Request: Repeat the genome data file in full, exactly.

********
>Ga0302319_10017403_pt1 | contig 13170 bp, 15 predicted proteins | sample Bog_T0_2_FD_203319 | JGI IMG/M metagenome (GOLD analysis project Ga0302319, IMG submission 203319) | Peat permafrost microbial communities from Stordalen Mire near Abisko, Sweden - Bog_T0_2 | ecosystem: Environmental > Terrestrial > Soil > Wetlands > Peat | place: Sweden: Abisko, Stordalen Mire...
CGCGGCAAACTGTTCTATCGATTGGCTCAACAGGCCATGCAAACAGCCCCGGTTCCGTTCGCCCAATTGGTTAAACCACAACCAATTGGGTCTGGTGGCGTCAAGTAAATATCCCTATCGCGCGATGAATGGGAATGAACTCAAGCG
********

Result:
>Ga0302319_10017403_pt1 | contig 13170 bp, 15 predicted proteins | sample Bog_T0_2_FD_203319 | JGI IMG/M metagenome (GOLD analysis project Ga0302319, IMG submission 203319) | Peat permafrost microbial communities from Stordalen Mire near Abisko, Sweden - Bog_T0_2 | ecosystem: Environmental > Terrestrial > Soil > Wetlands > Peat | place: Sweden: Abisko, Stordalen Mire...
CGCGGCAAACTGTTCTATCGATTGGCTCAACAGGCCATGCAAACAGCCCCGGTTCCGTTCGCCCAATTGGTTAAACCACAACCAATTGGGTCTGGTGGCGTCAAGTAAATATCCCTATCGCGCGATGAATGGGAATGAACTCAAGCG